What I particularly look for in meetups is information, inspiration, and the stimulation of ideas. And I wasn't disappointed in this one. Here's some assorted thoughts.
I wonder how much of my note-taking is me and how much is me in my context?
- ... and how much I would change were I to move somewhere else, or do a different job at Linguamatics
- ... given that I already know that I have evolved note-taking to suit particular tasks over time
- ... further, I already know that I use different note-taking approaches in different contexts. But why? Can I explore that more deeply?
Is this blog post notes?
- ... what is a note?
- ... perhaps this is an article? It doesn't feel like a formal report, although perhaps it could turn into one
- ... but it's more than simple aides memoire
- ... but it's not exactly full sentences
- ... but it started as notes. Then I iterated on them and they become a draft, of sorts
- ... but how? Why? According to who?
- ... and when do notes turn into something else?
- ... and when should notes turn into something else?
By writing up my notes for this post I have remembered other things that aren't in my notes
- ... and thought things that I didn't think at the time
- ... and, a week later, after discussing the evening with Karo, I've had more thoughts (and taken notes of them)
I showed my notes from CEWT 3 to one of the other participants at the event
- ... and I realised that my written notes are very wordy compared to others'
- ... and that I layer on top of them with emphasis, connections, sub-thoughts, new ideas etc
What axes of comparison make sense when considering alternative note-taking techniques?
- ... what do they give over pen and paper? (which scores on ubiquity and familiarity and flexibility)
- ... what do they give over a simple use of words? (perhaps transcription of "everything" is a baseline?)
- ... what about shorthand? (is simple compression a form of note taking?)
- ... is voice a media for notes? Some people use voice recorders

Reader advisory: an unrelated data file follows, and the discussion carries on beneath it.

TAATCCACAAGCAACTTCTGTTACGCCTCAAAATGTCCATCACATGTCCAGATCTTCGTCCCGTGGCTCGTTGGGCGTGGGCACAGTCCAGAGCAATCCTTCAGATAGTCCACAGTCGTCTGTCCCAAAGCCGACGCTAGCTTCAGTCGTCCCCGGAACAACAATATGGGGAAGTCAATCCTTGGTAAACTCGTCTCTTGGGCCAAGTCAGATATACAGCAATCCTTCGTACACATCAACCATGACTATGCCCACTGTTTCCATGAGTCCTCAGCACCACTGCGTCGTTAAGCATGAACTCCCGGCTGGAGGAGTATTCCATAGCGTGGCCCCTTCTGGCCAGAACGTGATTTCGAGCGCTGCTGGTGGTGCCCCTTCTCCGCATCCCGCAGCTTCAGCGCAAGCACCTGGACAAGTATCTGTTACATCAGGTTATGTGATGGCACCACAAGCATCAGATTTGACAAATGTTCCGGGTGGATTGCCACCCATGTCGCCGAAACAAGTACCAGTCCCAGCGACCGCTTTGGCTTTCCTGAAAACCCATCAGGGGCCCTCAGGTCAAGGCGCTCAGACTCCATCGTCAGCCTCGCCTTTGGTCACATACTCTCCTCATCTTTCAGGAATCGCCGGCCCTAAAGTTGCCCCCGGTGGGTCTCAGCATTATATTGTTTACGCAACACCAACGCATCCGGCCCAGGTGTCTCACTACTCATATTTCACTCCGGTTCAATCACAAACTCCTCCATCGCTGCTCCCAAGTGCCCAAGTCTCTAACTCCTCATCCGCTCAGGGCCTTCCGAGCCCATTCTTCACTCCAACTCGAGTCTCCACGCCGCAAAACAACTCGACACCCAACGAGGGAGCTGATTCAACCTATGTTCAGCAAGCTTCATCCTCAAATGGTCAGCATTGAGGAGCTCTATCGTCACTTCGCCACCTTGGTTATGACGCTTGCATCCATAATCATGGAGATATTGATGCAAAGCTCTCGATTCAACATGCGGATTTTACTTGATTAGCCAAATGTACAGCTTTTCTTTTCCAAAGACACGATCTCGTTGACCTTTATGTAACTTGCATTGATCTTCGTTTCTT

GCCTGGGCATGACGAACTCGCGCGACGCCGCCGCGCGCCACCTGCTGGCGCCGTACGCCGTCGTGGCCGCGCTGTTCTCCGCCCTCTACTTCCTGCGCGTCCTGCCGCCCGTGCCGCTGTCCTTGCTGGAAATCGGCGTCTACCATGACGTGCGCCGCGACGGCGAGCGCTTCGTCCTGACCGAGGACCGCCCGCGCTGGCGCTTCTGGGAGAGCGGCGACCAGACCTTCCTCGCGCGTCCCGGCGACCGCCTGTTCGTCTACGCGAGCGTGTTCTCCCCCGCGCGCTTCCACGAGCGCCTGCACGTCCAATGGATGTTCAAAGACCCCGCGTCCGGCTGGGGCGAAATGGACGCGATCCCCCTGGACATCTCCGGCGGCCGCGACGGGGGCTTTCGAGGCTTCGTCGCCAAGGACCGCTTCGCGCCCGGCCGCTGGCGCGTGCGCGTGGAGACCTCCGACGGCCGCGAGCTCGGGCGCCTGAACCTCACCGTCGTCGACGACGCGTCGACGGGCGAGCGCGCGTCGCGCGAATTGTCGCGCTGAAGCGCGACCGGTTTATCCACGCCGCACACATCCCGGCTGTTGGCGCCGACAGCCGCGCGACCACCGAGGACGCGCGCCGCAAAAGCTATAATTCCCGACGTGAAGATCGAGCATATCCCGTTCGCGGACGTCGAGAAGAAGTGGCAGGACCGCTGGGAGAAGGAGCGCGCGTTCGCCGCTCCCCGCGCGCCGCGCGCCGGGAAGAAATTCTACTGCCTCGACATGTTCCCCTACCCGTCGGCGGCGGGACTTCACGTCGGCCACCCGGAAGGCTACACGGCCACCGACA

- ... sketchnoting is richer in some respects, but more time-consuming
What advantages might there be of constraining note-taking?
- ... Rapid Reporter appears to be a line-by-line tool, with no editing of earlier material
- ... the tooling around SBTM enforces a very strict syntax
- ... the concentration on structure over text of mind maps
How might contextual factors affect note-taking?
- ... writing on graph paper vs lined paper vs plain paper; coloured vs white
- ... one pen vs many different pens; different colour pens
- ... a blank page vs a divided page (e.g. Cornell)
- ... a blank page vs a page populated with e.g. Venn diagram, hierarchical structure, shapes, pie charts
- ... scrap paper vs a Moleskine
- ... pencil vs fountain pen pen vs crayon vs biro
Time allocation during note-taking
- ... what kinds of techniques/advice are there for deciding how to apportion time to note-taking vs listening/observing?
- ... are different kinds of notes appropriate when listening to a talk vs watching an event vs interacting with something (I do those differently)
What makes sense to put into notes?
- ... verbatim quotes?
- ... feelings?
- ... questions?
- ... suggestions?
- ... connections?
- ... emotions?
- ... notes about the notes?
- ... what doesn't make sense, if anything? Could it ever make sense?
I am especially inspired to see whether I can distil any conventions from my own note-taking. I have particular contexts in which I make notes on paper - meetups are one - and those where I make notes straight onto the computer - 1-1 with my team, for instance, but also when testing. I make notes differently on the computer in those two scenarios.
I have written before about how I favour plain text for note-taking on the computer and I have established conventions that suit me for that. I wonder are any conventions present in multiple of the approaches that I use?
Good thought, I'll just note that down.